I know what you’re thinking when you read that title – “Who in the heck feels like having sex when I feel this bad?” Well, I’m sure you don’t but chances are your spouse does. No matter how supportive a spouse is, having your sex life go down the tubes is not good for any marriage.
Those with chronic illnesses lose their physical desire to have sex because they are either always in pain, always too fatigued, too depressed or a combination of all three. Medications can also affect the person’s sex drive. The one thing I always remembered from my doctor when I talked to her about not having a sex drive at my lowest point with CFS. She said,
“Do you WANT to have your desire back? If so, I can help you. It’s when you don’t care that you don’t have a sex drive that I can no longer help you. If you are at that point there is more than just health issues going on.”
I will never forget that conversation with her for as long as I live because that let me know that what was happening wasn’t my fault – and that I did still want to have a sex drive. That took away a lot of the guilt.
People with chronic illness may also feel less desirable because of lack of confidence. Chronic illness can do a lot to a person emotionally and not feeling attractive can be a big issue.
Want help but don’t know where to start? Read on!
Talk to Your Spouse
Communication is the key to making any relationship work and talking to your spouse about why you have lost your desire or why you don’t feel up to having sex is important. Your spouse may be blaming himself and may think that you don’t find him desirable anymore. If you don’t talk about why you are not wanting to have sex, the whole situation can blow out of proportion.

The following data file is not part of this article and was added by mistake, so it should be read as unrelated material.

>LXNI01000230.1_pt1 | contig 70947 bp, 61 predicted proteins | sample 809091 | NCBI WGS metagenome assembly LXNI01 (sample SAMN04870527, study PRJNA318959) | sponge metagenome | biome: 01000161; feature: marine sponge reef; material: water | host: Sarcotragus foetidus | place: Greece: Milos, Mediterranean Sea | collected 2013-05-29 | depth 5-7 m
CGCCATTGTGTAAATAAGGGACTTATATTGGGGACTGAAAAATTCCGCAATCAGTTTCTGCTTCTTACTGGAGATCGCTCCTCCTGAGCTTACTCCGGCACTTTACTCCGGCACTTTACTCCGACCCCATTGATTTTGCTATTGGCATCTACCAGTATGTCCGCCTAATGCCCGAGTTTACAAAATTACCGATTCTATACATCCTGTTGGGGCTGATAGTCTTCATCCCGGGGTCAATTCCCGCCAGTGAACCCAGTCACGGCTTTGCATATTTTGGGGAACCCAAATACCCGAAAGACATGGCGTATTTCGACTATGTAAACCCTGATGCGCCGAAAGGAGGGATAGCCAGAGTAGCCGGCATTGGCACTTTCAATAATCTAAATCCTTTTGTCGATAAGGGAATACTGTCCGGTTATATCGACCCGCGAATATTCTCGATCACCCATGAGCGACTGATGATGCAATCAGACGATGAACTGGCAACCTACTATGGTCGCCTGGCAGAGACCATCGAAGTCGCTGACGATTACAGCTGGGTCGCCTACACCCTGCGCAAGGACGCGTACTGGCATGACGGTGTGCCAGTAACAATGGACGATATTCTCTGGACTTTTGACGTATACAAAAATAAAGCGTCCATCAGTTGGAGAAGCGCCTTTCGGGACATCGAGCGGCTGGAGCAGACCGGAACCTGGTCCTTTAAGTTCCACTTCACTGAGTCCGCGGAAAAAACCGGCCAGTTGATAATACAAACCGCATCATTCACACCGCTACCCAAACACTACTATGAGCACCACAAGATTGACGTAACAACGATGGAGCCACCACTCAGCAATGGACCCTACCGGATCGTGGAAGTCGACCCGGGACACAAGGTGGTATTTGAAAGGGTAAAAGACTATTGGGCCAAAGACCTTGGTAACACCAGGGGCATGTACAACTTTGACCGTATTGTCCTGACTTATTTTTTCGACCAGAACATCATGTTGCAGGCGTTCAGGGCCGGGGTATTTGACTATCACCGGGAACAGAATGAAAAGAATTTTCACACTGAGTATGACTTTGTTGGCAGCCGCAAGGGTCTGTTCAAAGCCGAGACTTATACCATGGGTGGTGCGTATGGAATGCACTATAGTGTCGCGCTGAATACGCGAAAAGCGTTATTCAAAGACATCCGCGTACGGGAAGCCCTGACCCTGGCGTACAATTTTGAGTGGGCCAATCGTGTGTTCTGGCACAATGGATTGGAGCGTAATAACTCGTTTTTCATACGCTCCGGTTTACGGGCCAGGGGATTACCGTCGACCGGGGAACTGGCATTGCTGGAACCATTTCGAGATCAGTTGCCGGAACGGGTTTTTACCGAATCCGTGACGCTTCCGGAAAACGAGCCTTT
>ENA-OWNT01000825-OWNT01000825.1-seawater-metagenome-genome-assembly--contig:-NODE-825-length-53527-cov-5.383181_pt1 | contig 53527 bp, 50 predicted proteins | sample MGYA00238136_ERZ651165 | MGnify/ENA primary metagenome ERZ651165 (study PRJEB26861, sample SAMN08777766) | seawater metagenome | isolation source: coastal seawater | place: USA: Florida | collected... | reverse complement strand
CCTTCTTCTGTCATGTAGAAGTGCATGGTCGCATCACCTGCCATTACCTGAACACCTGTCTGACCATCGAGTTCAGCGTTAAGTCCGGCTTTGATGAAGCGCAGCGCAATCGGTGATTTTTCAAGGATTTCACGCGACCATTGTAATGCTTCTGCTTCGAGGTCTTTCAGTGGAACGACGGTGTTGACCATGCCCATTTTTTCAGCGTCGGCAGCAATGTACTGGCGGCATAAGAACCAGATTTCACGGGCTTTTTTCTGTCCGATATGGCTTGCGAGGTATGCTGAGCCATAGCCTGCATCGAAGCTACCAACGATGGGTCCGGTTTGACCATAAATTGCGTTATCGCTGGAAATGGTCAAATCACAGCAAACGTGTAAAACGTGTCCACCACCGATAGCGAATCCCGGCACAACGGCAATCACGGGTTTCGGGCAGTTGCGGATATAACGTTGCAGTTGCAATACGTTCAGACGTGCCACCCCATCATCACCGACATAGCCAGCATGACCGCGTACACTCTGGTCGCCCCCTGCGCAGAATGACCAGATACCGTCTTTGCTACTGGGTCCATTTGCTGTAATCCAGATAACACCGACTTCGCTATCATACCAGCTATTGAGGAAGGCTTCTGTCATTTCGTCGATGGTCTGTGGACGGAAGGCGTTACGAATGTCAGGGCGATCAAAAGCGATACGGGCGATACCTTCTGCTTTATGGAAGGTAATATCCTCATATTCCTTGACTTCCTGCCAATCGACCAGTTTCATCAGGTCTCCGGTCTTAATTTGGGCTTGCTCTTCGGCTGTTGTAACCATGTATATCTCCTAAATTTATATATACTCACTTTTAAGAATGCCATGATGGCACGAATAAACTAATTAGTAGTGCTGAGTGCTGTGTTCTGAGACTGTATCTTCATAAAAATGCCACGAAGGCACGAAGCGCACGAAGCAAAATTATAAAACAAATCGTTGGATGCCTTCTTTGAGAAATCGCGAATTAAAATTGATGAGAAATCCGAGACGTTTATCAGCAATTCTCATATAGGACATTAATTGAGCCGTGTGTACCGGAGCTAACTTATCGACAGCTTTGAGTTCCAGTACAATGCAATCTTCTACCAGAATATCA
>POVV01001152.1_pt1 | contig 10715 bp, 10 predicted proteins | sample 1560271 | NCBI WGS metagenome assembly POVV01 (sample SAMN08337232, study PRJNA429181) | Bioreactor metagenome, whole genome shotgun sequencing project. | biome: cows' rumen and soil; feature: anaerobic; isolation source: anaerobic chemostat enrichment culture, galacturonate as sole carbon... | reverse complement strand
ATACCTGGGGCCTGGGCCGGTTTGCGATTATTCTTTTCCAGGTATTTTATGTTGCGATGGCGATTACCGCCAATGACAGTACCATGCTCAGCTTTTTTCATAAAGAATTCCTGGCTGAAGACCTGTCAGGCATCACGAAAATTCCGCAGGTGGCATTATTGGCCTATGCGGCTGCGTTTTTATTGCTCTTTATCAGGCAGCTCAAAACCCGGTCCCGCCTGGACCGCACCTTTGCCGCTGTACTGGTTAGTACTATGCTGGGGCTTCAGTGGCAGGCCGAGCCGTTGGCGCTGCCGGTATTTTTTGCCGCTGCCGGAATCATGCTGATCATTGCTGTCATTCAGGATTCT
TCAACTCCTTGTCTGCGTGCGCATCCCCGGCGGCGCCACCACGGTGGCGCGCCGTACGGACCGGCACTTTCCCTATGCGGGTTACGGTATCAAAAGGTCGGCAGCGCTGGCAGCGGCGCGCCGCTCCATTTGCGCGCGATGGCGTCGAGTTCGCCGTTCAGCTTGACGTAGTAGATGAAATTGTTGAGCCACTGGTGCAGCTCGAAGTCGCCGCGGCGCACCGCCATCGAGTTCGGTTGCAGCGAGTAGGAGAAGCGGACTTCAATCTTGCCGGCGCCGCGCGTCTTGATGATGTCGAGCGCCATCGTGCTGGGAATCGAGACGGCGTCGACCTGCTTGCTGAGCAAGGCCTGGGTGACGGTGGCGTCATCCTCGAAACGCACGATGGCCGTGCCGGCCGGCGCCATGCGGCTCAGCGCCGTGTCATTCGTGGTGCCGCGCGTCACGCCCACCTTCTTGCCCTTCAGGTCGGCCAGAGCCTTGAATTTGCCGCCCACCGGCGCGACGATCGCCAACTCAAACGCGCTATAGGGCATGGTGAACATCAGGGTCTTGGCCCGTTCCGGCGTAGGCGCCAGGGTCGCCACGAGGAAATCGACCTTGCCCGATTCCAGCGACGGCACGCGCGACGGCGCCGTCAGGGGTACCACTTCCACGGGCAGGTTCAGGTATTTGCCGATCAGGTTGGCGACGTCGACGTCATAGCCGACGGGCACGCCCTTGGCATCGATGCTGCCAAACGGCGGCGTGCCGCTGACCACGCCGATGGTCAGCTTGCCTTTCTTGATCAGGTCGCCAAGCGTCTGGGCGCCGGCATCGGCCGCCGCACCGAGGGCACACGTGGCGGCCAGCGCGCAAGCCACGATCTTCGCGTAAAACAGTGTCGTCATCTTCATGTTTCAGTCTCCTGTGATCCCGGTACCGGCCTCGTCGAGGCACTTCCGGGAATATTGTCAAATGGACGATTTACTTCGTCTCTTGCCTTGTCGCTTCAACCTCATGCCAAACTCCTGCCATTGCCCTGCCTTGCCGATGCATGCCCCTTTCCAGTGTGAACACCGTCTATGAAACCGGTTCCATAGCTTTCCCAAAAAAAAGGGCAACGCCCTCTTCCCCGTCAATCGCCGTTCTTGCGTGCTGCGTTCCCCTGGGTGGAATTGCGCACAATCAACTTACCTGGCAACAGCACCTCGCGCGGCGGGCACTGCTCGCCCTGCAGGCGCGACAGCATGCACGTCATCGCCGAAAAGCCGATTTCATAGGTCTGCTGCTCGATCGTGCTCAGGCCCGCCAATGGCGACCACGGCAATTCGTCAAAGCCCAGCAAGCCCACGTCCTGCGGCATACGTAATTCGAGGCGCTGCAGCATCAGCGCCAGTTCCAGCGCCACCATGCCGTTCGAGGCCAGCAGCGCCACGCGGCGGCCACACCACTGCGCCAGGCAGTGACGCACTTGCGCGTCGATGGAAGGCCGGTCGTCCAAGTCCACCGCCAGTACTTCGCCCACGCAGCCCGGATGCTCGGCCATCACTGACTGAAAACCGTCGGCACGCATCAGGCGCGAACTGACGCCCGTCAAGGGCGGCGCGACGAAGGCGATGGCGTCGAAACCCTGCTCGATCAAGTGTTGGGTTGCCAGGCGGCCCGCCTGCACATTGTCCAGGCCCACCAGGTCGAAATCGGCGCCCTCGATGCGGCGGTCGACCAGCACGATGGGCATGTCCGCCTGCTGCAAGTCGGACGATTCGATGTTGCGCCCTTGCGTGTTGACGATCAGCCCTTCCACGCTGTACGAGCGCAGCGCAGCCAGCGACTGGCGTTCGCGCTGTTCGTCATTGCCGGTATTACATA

Talk to Your Doctor
If you have a great family doctor as I do, don’t be afraid to talk to him or her about what’s going on. Maybe an anti-depressant or pain medication you’re taking is causing your sex drive to dwindle and the doctor can’t help you if they don’t know what’s going on. Your doctor will probably have some great tips or suggestions to help. Don’t be afraid to open up and get help.
Here are some other great suggestions for helping your sex life while chroncially ill (Source: Familydoctor.org):
- Plan sexual activity for the time of day when you have the most energy and your health problem bothers you the least.
- Be sure that you are rested and relaxed.
- Wait at least 2 hours after you eat to have sex.
- If you need pain medicine to feel better, take the medicine 30 minutes before sexual activity.
- Limit the amount of alcohol you drink, and avoid using tobacco in any form. Alcohol and tobacco can affect sexual function.
The following might help you maintain your sex life:
- Hold hands, hug and touch your partner, even when you do not plan to have sex.
- Use your senses to make sexual activity more enjoyable. For example, have satin sheets on the bed, light scented candles or play music.
- Tell your partner what you like and do not like. Listen to your partner’s likes and dislikes.
- Try different sexual positions to find positions that are comfortable for you and your partner or use pillows for comfort.
- Try personal lubricants (one brand name: K-Y Jelly) to help reduce discomfort with sexual intercourse.